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  1. Free, publicly-accessible full text available March 1, 2025
  2. Abstract

    Topology is central to phenomena that arise in a variety of fields, ranging from quantum field theory to quantum information science to condensed matter physics. Recently, the study of topology has been extended to open systems, leading to a plethora of intriguing effects such as topological lasing, exceptional surfaces, as well as non-Hermitian bulk-boundary correspondence. Here, we show that Bloch eigenstates associated with lattices with dissipatively coupled elements exhibit geometric properties that cannot be described via scalar Berry phases, in sharp contrast to conservative Hamiltonians with non-degenerate energy levels. This unusual behavior can be attributed to the significant population exchanges among the corresponding dissipation bands of such lattices. Using a one-dimensional example, we show both theoretically and experimentally that such population exchanges can manifest themselves via matrix-valued operators in the corresponding Bloch dynamics. In two-dimensional lattices, such matrix-valued operators can form non-commuting pairs and lead to non-Abelian dynamics, as confirmed by our numerical simulations. Our results point to new ways in which the combined effect of topology and engineered dissipation can lead to non-Abelian topological phenomena.

     
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  3. Topological phases feature robust edge states that are protected against the effects of defects and disorder. These phases have largely been studied in conservatively coupled systems, in which non-trivial topological invariants arise in the energy or frequency bands of a system. Here we show that, in dissipatively coupled systems, non-trivial topological invariants can emerge purely in a system’s dissipation. Using a highly scalable and easily reconfigurable time-multiplexed photonic resonator network, we experimentally demonstrate one- and two-dimensional lattices that host robust topological edge states with isolated dissipation rates, measure a dissipation spectrum that possesses a non-trivial topological invariant, and demonst rate topological protection of the network’s quality factor. The topologically non-trivial dissipation of our system exposes new opportunities to engineer dissipation in both classical and quantum systems. Moreover, our experimental platform’s straightforward scaling to higher dimensions and its ability to implement inhomogeneous, non-reciprocal and long range couplings may enable future work in the study of synthetic dimensions.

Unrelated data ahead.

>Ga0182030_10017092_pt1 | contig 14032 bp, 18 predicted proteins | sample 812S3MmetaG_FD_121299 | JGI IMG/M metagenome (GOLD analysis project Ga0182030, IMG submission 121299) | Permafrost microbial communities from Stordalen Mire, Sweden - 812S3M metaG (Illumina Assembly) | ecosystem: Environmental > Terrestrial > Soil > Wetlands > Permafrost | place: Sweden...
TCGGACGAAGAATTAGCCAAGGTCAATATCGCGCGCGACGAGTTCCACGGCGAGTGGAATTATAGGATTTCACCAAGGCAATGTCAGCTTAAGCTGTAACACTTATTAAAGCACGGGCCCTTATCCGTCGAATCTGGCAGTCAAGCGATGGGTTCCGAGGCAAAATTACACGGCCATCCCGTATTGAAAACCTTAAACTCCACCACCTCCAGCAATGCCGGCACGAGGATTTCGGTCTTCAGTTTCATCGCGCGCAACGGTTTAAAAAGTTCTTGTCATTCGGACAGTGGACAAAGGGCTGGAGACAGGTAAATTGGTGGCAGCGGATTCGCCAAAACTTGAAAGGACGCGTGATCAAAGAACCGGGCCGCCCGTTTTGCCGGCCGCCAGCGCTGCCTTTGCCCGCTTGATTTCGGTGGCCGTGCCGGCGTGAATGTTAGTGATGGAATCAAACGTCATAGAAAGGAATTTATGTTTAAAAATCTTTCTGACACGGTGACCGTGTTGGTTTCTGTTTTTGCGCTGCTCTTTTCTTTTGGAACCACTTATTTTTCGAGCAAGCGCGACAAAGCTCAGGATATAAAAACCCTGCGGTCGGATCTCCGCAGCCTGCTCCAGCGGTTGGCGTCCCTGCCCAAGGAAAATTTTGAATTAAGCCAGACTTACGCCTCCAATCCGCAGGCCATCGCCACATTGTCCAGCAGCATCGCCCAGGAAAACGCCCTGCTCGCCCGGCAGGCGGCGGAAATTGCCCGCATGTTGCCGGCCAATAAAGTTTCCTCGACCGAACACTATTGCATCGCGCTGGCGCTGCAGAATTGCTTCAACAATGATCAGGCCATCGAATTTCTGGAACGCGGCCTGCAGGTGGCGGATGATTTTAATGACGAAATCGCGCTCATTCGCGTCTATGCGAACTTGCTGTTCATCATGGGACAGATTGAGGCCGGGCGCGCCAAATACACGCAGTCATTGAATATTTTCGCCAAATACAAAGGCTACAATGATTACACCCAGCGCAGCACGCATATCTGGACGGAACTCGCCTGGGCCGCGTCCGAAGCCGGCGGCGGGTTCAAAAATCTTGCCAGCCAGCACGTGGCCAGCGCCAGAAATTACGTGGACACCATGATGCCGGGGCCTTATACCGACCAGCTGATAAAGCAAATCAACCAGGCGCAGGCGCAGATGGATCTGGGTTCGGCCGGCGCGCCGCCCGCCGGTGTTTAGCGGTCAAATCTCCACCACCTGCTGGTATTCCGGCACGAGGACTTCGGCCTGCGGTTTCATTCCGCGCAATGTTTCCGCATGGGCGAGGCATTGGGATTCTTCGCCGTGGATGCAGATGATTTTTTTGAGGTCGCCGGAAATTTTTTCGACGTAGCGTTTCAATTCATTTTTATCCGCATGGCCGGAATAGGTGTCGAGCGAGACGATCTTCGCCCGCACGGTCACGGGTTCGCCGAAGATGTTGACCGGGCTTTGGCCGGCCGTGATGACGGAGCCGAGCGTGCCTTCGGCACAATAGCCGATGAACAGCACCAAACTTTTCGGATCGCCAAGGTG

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  4. Abstract Structured waves are ubiquitous for all areas of wave physics, both classical and quantum, where the wavefields are inhomogeneous and cannot be approximated by a single plane wave. Even the interference of two plane waves, or of a single inhomogeneous (evanescent) wave, provides a number of nontrivial phenomena and additional functionalities as compared to a single plane wave. Complex wavefields with inhomogeneities in the amplitude, phase, and polarization, including topological structures and singularities, underpin modern nanooptics and photonics, yet they are equally important, e.g., for quantum matter waves, acoustics, water waves, etc. Structured waves are crucial in optical and electron microscopy, wave propagation and scattering, imaging, communications, quantum optics, topological and non-Hermitian wave systems, quantum condensed-matter systems, optomechanics, plasmonics and metamaterials, optical and acoustic manipulation, and so forth. This Roadmap is written collectively by prominent researchers and aims to survey the role of structured waves in various areas of wave physics. Providing background, current research, and anticipating future developments, it will be of interest to a wide cross-disciplinary audience. 
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    Free, publicly-accessible full text available October 1, 2024